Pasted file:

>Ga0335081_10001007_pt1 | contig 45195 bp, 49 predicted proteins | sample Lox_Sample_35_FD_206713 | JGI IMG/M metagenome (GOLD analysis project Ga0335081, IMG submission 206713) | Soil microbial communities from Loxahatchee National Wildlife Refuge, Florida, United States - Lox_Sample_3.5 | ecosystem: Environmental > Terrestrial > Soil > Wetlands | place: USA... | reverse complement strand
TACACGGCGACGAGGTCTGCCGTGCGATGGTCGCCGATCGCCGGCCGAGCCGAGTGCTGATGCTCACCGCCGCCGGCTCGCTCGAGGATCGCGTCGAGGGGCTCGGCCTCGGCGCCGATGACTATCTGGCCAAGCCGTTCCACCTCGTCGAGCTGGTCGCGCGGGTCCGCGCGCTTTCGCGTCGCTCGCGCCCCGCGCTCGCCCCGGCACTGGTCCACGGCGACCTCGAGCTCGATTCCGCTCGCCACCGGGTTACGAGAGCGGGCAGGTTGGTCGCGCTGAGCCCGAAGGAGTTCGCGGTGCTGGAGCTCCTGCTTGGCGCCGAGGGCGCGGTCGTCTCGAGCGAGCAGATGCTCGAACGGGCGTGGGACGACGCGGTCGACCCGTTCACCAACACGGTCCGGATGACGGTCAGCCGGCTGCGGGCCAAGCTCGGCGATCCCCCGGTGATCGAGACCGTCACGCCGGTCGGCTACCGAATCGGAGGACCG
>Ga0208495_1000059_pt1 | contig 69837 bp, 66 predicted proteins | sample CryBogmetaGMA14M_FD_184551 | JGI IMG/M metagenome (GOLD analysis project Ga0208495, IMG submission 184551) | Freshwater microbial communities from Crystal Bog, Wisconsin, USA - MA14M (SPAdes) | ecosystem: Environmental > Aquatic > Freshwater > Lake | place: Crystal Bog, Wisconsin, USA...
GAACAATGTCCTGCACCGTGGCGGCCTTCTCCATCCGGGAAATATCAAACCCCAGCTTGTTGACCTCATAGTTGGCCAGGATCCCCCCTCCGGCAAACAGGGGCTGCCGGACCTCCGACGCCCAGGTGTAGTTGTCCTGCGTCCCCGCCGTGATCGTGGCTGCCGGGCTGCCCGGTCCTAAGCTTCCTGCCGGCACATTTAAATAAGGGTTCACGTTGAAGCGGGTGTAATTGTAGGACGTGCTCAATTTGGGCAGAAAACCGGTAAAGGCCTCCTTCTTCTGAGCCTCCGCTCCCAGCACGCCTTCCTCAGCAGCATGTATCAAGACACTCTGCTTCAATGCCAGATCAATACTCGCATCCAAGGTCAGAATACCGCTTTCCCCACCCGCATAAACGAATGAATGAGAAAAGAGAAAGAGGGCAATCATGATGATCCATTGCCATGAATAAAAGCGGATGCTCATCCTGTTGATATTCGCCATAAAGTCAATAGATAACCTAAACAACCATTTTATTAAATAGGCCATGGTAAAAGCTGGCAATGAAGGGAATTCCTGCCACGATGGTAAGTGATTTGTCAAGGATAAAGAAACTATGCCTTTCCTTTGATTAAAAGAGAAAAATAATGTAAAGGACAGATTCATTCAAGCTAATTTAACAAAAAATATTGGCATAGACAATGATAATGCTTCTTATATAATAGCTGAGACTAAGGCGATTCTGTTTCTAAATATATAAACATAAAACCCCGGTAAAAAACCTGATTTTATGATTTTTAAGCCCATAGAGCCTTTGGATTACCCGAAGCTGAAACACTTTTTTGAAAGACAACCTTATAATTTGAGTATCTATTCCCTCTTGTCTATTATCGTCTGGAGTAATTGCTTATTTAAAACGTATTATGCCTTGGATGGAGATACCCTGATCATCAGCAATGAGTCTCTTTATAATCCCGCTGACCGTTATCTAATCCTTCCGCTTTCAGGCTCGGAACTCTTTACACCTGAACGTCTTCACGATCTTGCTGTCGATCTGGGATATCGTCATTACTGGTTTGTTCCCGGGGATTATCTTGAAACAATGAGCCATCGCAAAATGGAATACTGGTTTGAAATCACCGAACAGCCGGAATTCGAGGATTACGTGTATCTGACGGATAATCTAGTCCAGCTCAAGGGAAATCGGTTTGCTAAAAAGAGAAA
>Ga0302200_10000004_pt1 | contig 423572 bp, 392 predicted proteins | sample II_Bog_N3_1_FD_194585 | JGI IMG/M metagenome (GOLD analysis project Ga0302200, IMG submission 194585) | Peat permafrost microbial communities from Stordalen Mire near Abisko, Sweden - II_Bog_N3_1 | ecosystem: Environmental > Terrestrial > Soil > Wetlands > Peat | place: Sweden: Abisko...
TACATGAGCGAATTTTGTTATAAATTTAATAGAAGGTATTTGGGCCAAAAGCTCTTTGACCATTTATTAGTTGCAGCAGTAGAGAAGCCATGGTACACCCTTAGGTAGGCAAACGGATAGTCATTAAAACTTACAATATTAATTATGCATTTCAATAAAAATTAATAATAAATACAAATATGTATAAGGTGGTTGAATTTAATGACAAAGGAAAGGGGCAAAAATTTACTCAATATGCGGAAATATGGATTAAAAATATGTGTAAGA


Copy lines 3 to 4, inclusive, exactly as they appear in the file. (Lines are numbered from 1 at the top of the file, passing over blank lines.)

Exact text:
>Ga0208495_1000059_pt1 | contig 69837 bp, 66 predicted proteins | sample CryBogmetaGMA14M_FD_184551 | JGI IMG/M metagenome (GOLD analysis project Ga0208495, IMG submission 184551) | Freshwater microbial communities from Crystal Bog, Wisconsin, USA - MA14M (SPAdes) | ecosystem: Environmental > Aquatic > Freshwater > Lake | place: Crystal Bog, Wisconsin, USA...
GAACAATGTCCTGCACCGTGGCGGCCTTCTCCATCCGGGAAATATCAAACCCCAGCTTGTTGACCTCATAGTTGGCCAGGATCCCCCCTCCGGCAAACAGGGGCTGCCGGACCTCCGACGCCCAGGTGTAGTTGTCCTGCGTCCCCGCCGTGATCGTGGCTGCCGGGCTGCCCGGTCCTAAGCTTCCTGCCGGCACATTTAAATAAGGGTTCACGTTGAAGCGGGTGTAATTGTAGGACGTGCTCAATTTGGGCAGAAAACCGGTAAAGGCCTCCTTCTTCTGAGCCTCCGCTCCCAGCACGCCTTCCTCAGCAGCATGTATCAAGACACTCTGCTTCAATGCCAGATCAATACTCGCATCCAAGGTCAGAATACCGCTTTCCCCACCCGCATAAACGAATGAATGAGAAAAGAGAAAGAGGGCAATCATGATGATCCATTGCCATGAATAAAAGCGGATGCTCATCCTGTTGATATTCGCCATAAAGTCAATAGATAACCTAAACAACCATTTTATTAAATAGGCCATGGTAAAAGCTGGCAATGAAGGGAATTCCTGCCACGATGGTAAGTGATTTGTCAAGGATAAAGAAACTATGCCTTTCCTTTGATTAAAAGAGAAAAATAATGTAAAGGACAGATTCATTCAAGCTAATTTAACAAAAAATATTGGCATAGACAATGATAATGCTTCTTATATAATAGCTGAGACTAAGGCGATTCTGTTTCTAAATATATAAACATAAAACCCCGGTAAAAAACCTGATTTTATGATTTTTAAGCCCATAGAGCCTTTGGATTACCCGAAGCTGAAACACTTTTTTGAAAGACAACCTTATAATTTGAGTATCTATTCCCTCTTGTCTATTATCGTCTGGAGTAATTGCTTATTTAAAACGTATTATGCCTTGGATGGAGATACCCTGATCATCAGCAATGAGTCTCTTTATAATCCCGCTGACCGTTATCTAATCCTTCCGCTTTCAGGCTCGGAACTCTTTACACCTGAACGTCTTCACGATCTTGCTGTCGATCTGGGATATCGTCATTACTGGTTTGTTCCCGGGGATTATCTTGAAACAATGAGCCATCGCAAAATGGAATACTGGTTTGAAATCACCGAACAGCCGGAATTCGAGGATTACGTGTATCTGACGGATAATCTAGTCCAGCTCAAGGGAAATCGGTTTGCTAAAAAGAGAAA